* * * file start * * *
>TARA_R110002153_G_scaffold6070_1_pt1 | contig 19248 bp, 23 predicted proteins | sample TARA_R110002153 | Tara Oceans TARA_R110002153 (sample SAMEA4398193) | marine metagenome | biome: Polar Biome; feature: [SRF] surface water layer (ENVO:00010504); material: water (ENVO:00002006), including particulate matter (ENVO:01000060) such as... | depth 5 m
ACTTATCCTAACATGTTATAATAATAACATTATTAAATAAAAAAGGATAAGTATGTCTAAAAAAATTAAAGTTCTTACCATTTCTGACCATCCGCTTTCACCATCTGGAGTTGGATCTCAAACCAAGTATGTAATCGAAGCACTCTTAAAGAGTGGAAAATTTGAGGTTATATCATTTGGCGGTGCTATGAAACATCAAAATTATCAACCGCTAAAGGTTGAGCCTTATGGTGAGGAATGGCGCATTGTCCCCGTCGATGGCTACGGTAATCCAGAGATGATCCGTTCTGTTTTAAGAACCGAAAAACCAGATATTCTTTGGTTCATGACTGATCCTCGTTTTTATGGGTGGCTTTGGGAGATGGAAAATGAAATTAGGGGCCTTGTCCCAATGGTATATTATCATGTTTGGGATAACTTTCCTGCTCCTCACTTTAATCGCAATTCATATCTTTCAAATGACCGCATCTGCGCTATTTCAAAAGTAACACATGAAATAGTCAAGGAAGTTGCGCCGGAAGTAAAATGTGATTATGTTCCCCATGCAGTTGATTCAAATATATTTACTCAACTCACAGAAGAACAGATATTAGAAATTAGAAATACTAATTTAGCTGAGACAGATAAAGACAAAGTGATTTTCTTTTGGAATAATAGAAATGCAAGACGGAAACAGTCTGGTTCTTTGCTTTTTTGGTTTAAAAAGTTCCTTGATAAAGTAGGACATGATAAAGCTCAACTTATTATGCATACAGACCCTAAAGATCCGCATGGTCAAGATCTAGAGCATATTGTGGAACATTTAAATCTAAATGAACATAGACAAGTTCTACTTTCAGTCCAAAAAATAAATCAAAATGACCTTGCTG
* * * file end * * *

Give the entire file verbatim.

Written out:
>TARA_R110002153_G_scaffold6070_1_pt1 | contig 19248 bp, 23 predicted proteins | sample TARA_R110002153 | Tara Oceans TARA_R110002153 (sample SAMEA4398193) | marine metagenome | biome: Polar Biome; feature: [SRF] surface water layer (ENVO:00010504); material: water (ENVO:00002006), including particulate matter (ENVO:01000060) such as... | depth 5 m
ACTTATCCTAACATGTTATAATAATAACATTATTAAATAAAAAAGGATAAGTATGTCTAAAAAAATTAAAGTTCTTACCATTTCTGACCATCCGCTTTCACCATCTGGAGTTGGATCTCAAACCAAGTATGTAATCGAAGCACTCTTAAAGAGTGGAAAATTTGAGGTTATATCATTTGGCGGTGCTATGAAACATCAAAATTATCAACCGCTAAAGGTTGAGCCTTATGGTGAGGAATGGCGCATTGTCCCCGTCGATGGCTACGGTAATCCAGAGATGATCCGTTCTGTTTTAAGAACCGAAAAACCAGATATTCTTTGGTTCATGACTGATCCTCGTTTTTATGGGTGGCTTTGGGAGATGGAAAATGAAATTAGGGGCCTTGTCCCAATGGTATATTATCATGTTTGGGATAACTTTCCTGCTCCTCACTTTAATCGCAATTCATATCTTTCAAATGACCGCATCTGCGCTATTTCAAAAGTAACACATGAAATAGTCAAGGAAGTTGCGCCGGAAGTAAAATGTGATTATGTTCCCCATGCAGTTGATTCAAATATATTTACTCAACTCACAGAAGAACAGATATTAGAAATTAGAAATACTAATTTAGCTGAGACAGATAAAGACAAAGTGATTTTCTTTTGGAATAATAGAAATGCAAGACGGAAACAGTCTGGTTCTTTGCTTTTTTGGTTTAAAAAGTTCCTTGATAAAGTAGGACATGATAAAGCTCAACTTATTATGCATACAGACCCTAAAGATCCGCATGGTCAAGATCTAGAGCATATTGTGGAACATTTAAATCTAAATGAACATAGACAAGTTCTACTTTCAGTCCAAAAAATAAATCAAAATGACCTTGCTG